What’s the truth on supply management?

February 26th, 2014

Our critics like to pretend it’s a barrier to trade or that it stifles export opportunities and that it is an outdated model.

That’s what they claim. But what is the truth? Let’s look at the numbers and real market experiences.

Predictability and Stability

Canadians consumers benefit from stable prices.

Our critics point to New Zealand, the USA and Europe as models for Canada.

But in the States, the price of milk is headed towards a “record high”, and New Zealand the price of milk fluctuates wildly and rose almost 9 per cent last year.

Even in France, record retail prices for dairy are reported in the respected trade publication AgraEurope.

Prices in Canada on milk and dairy products have followed the Consumer Price Index in Canada over the last 30 years.


Our critics claim Canadians pay more for milk and dairy products.

The truth? Canadian milk stands the comparison with other countries.

On average, the weighted retail price of milk is between 1.48$ a litre in Canada, while in the US, consumers pay about $1.04 a litre, in China $2.03, in Australia $1.47$, in New Zealand $1.50.

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Farmers do not set retail prices. The supply management system regulates the price at the farm level, not at the retail level. Players in the value chain – processors and distributors – decide on the margin they need for their business. Moreover, Canada as a whole is one of the three countries in the world where consumers spend the least amount of their income on food.

Economic Importance

Our critics claim ending supply management would benefit Canada.

The truth? Canada isn’t just urban centres. It is vast with rural, agricultural communities scattered across Canada. Canadian farmers serve as an economic engine in these communities and beyond. Dairy farming is first or second in economic impact in seven out of 10 provinces. Farmers reinvest in their farm operations, supporting many other local businesses both upstream and downstream, such as machinery, feed suppliers, milk transportation, nutritionists, veterinarians, as well as their employees and dairy processing plants.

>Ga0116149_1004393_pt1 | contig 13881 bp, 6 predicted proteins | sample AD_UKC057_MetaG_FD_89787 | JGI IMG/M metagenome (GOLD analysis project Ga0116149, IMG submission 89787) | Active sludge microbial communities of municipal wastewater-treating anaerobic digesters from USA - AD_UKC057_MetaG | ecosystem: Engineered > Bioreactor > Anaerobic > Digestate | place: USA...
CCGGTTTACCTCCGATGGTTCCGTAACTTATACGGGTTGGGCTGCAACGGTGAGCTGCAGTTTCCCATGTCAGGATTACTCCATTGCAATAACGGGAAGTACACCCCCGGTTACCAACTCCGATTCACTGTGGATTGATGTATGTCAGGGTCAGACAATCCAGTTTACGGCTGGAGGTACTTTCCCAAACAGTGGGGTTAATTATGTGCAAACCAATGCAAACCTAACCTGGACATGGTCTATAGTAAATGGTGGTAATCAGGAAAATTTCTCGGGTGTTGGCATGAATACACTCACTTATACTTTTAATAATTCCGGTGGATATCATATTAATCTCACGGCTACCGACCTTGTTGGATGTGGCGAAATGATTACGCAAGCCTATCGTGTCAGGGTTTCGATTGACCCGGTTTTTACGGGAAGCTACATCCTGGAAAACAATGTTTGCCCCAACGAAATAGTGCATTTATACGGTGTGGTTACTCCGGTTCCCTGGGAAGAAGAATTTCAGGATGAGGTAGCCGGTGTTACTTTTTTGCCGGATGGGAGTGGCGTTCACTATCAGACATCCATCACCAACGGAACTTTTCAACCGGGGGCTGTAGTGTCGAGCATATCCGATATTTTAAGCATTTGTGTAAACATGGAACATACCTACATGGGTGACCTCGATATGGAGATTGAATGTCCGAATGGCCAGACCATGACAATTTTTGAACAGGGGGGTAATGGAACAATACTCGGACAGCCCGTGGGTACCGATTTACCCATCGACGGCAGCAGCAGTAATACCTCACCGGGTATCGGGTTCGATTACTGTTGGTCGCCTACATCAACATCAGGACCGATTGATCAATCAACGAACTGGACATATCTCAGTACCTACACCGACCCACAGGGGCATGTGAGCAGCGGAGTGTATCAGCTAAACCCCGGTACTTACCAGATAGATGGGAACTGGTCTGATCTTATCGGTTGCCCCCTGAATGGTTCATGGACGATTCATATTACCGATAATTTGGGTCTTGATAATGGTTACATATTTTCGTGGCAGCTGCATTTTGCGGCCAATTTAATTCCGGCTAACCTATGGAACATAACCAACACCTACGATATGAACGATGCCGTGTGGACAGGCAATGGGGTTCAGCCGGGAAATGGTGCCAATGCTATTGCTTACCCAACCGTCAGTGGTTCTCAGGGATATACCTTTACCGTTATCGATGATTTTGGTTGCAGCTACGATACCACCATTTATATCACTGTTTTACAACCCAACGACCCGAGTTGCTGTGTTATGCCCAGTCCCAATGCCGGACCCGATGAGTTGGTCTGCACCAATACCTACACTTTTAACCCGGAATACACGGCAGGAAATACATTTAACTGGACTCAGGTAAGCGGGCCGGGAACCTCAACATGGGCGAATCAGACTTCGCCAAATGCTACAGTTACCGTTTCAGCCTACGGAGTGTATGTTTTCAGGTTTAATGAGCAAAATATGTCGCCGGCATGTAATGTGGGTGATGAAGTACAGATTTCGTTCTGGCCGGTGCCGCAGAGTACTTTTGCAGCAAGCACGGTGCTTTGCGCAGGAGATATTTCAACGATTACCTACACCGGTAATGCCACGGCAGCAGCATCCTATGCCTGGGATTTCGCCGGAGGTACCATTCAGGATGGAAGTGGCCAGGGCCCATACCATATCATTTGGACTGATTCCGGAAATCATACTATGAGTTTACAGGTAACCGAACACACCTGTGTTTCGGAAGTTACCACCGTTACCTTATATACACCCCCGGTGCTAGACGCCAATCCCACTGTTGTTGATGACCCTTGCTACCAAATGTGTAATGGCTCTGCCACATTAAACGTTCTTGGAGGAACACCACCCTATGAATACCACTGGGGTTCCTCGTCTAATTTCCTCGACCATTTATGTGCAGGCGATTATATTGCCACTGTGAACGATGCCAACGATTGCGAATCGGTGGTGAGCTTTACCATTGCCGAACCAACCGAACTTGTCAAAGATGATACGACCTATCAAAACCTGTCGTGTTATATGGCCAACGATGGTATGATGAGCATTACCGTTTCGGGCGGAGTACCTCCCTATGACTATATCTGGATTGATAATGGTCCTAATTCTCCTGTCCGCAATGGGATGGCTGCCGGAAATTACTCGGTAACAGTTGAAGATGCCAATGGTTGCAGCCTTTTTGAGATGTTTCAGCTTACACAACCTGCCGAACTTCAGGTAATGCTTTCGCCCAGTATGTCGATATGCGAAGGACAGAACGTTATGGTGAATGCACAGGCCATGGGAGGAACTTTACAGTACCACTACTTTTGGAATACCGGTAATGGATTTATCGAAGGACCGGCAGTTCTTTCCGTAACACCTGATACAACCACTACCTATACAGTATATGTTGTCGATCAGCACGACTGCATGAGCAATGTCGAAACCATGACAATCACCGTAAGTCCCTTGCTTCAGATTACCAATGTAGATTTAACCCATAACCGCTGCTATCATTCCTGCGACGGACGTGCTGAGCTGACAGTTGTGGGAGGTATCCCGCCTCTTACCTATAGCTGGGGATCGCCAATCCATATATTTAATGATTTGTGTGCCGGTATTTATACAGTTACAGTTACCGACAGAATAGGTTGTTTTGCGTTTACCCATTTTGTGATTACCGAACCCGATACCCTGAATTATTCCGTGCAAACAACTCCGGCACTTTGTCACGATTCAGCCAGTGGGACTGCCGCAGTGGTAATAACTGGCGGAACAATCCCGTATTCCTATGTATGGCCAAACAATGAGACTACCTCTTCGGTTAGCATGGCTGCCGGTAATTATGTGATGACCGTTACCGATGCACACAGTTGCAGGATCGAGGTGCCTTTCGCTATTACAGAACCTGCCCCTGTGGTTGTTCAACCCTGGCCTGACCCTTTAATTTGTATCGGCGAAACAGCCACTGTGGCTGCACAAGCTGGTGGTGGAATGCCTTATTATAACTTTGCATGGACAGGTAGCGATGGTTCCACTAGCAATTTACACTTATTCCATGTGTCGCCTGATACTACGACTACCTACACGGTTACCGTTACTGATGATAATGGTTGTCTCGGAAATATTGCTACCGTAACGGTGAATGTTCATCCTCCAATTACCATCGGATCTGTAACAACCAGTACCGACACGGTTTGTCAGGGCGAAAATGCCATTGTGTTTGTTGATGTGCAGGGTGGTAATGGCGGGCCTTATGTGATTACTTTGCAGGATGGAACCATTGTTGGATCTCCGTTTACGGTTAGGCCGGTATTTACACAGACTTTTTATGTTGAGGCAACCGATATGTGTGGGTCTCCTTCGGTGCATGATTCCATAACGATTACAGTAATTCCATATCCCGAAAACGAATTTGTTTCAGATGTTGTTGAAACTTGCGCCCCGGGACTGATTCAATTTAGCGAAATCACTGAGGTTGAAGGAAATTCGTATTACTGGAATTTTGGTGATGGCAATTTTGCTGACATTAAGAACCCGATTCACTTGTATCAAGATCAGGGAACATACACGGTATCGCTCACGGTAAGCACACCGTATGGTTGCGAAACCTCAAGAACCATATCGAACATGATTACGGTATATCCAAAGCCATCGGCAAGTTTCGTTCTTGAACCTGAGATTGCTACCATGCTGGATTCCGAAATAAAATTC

All of this is done without using a single tax dollar. Canadian dairy farmers receive no direct income support from governments, unlike farmers in the US and Europe. The International Farm Comparison Network shows that government subsidies can effectively double the income of dairy farmers in some European countries.

The loss of supply management would mean the loss of the economic base in rural communities and self reliant dairy farms able to get their returns from the marketplace.

Embrace Equitable Trade

Dairy farmers support free and equitable trade.

Some claim other countries are more “free traders” than Canada, because of supply management. The numbers don’t tell the same story.

Canada already imports, tariff-free, over 6% of the market for dairy products and more than 7.5% for poultry. In contrast, the US gives only 2.75% access to their market. Canada imports ten times more cheese from the EU than the EU imports from Canada – that is before the CETA deal, which doubled access to the Canadian cheese market. Meanwhile, the EU still offers much less of their market to Canadian beef and pork – it’s in the order of about 1%.

These countries also heavily subsidize their dairy farmers, meaning trade is anything but “free” or open.

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We are open to an honest dialogue about supply management, but one that is based on facts.

Canada’s system works for farmers, processors, industry stakeholders, government and ultimately, for Canadian consumers.

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